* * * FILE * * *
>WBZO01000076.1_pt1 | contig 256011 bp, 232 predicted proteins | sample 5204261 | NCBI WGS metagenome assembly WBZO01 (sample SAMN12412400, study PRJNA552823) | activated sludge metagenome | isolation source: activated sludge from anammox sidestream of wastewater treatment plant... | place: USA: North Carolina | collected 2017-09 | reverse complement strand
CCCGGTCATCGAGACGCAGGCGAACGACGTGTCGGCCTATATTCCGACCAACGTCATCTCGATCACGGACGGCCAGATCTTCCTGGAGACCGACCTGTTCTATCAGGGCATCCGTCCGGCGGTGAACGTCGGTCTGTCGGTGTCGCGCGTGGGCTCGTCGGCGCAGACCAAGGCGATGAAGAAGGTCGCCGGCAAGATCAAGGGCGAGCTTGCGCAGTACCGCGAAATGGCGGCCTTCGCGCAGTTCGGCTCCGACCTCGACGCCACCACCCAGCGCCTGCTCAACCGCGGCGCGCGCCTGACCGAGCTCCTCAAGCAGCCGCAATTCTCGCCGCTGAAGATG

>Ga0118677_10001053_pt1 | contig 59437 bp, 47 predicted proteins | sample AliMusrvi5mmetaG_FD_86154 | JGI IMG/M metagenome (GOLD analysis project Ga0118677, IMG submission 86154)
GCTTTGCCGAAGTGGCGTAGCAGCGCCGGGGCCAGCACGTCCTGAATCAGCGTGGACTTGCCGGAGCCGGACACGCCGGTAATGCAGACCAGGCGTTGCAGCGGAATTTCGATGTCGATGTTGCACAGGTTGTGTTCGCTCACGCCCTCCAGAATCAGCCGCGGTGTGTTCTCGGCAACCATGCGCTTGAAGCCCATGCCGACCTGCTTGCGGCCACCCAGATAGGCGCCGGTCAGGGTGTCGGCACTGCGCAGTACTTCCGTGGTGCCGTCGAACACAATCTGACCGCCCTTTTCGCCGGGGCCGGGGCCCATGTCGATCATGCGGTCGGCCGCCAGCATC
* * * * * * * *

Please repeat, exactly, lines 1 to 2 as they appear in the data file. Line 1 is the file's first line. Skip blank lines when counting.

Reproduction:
>WBZO01000076.1_pt1 | contig 256011 bp, 232 predicted proteins | sample 5204261 | NCBI WGS metagenome assembly WBZO01 (sample SAMN12412400, study PRJNA552823) | activated sludge metagenome | isolation source: activated sludge from anammox sidestream of wastewater treatment plant... | place: USA: North Carolina | collected 2017-09 | reverse complement strand
CCCGGTCATCGAGACGCAGGCGAACGACGTGTCGGCCTATATTCCGACCAACGTCATCTCGATCACGGACGGCCAGATCTTCCTGGAGACCGACCTGTTCTATCAGGGCATCCGTCCGGCGGTGAACGTCGGTCTGTCGGTGTCGCGCGTGGGCTCGTCGGCGCAGACCAAGGCGATGAAGAAGGTCGCCGGCAAGATCAAGGGCGAGCTTGCGCAGTACCGCGAAATGGCGGCCTTCGCGCAGTTCGGCTCCGACCTCGACGCCACCACCCAGCGCCTGCTCAACCGCGGCGCGCGCCTGACCGAGCTCCTCAAGCAGCCGCAATTCTCGCCGCTGAAGATG